Publication date: Dec 23, 2023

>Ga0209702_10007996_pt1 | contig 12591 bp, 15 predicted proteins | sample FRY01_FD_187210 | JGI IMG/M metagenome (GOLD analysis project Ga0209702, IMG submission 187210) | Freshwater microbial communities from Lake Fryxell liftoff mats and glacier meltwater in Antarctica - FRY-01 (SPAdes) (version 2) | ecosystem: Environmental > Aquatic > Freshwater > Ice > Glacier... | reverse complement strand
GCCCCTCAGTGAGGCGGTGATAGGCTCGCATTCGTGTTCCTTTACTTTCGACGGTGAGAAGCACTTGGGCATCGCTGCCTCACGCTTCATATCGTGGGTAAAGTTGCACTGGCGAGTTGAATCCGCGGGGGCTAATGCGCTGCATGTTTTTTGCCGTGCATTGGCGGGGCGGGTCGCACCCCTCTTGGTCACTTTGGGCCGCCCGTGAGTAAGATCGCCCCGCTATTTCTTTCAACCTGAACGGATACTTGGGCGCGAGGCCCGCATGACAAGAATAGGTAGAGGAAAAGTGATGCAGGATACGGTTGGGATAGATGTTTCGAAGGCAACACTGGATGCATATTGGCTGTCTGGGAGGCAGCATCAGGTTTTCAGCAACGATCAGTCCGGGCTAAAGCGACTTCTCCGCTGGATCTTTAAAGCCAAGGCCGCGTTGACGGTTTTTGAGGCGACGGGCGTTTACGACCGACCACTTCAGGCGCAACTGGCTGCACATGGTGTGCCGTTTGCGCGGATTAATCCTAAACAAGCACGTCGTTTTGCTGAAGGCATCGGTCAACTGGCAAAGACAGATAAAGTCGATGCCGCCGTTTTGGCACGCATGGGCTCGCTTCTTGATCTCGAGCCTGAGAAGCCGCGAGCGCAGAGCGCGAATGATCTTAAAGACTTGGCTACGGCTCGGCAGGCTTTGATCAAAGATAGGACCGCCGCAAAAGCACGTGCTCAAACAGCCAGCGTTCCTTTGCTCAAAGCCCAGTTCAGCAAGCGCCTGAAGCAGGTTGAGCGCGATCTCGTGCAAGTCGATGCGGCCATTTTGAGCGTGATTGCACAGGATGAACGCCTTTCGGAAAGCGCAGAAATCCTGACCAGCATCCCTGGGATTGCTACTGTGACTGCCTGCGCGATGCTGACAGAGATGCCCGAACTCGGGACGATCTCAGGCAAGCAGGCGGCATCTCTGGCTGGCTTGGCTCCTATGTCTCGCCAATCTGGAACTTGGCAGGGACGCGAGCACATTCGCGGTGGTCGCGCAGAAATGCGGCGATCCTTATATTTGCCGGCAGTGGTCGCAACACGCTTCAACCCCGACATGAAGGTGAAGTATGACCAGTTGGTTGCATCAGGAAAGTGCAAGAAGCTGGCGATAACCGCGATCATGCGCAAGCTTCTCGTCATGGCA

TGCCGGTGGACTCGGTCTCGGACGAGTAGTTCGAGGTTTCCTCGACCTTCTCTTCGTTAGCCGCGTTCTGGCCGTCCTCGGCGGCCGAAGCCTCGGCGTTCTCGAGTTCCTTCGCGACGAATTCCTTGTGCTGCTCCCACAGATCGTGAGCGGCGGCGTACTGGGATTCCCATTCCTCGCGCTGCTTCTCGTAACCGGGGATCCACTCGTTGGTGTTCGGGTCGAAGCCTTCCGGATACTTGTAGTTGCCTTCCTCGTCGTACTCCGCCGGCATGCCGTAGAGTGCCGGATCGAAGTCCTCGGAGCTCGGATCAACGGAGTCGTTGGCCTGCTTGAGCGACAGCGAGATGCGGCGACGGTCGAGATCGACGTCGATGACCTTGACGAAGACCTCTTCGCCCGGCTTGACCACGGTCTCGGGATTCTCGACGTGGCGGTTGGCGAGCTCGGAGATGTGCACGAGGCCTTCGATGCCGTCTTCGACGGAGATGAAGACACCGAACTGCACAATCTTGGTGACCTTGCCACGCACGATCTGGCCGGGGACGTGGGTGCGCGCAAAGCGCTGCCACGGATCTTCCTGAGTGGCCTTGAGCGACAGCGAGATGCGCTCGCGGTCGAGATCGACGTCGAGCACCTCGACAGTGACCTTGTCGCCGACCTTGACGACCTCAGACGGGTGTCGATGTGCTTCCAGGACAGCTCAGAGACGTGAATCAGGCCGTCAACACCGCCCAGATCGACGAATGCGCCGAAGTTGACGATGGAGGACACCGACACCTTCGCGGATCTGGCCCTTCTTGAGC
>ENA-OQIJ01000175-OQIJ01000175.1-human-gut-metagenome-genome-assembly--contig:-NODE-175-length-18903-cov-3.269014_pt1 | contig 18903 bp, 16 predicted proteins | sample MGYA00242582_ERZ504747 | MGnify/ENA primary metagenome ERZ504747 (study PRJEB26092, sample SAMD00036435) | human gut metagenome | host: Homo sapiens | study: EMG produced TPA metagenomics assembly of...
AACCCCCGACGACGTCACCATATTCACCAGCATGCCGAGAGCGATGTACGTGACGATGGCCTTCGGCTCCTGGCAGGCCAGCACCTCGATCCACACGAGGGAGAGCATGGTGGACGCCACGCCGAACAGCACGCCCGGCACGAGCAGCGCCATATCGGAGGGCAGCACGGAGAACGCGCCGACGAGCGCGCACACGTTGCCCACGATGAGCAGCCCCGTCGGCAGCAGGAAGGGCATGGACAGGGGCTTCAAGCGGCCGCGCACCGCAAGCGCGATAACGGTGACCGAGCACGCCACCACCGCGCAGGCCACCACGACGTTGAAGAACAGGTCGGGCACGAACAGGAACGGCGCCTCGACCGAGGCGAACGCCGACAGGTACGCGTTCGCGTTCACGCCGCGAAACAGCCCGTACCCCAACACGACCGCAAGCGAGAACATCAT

The COVID-19 pandemic caused by the virus SARS-CoV-2 was the greatest global threat to human health in the last three years. The most widely used methodologies for the diagnosis of COVID-19 are quantitative reverse transcription polymerase chain reaction (RT-qPCR) and rapid antigen tests (RATs). PCR is time-consuming and requires specialized instrumentation operated by skilled personnel. In contrast, RATs can be used in-home or at point-of-care but are less sensitive, leading to a higher rate of false negative results. In this work, we describe the development of a disposable, electrochemical, and laser-scribed graphene-based biosensor strips for COVID-19 detection that exploits a split-ester bond ligase system (termed ‘EsterLigase’) for immobilization of a virus-specific nanobody to maintain the out-of-plane orientation of the probe to ensure the efficacy of the probe-target recognition process. An anti-spike VHH E nanobody, genetically fused with the EsterLigase domain, was used as the specific probe for the spike receptor-binding domain (SP-RBD) protein as the target. The recognition between the two was measured by the change in the charge transfer resistance determined by fitting the electrochemical impedance spectroscopy (EIS) spectra. The developed LSG-based biosensor achieved a linear detection range for the SP-RBD from 150 pM to 15 nM with a sensitivity of 0. 0866 [log(M)] and a limit of detection (LOD) of 7. 68 pM.
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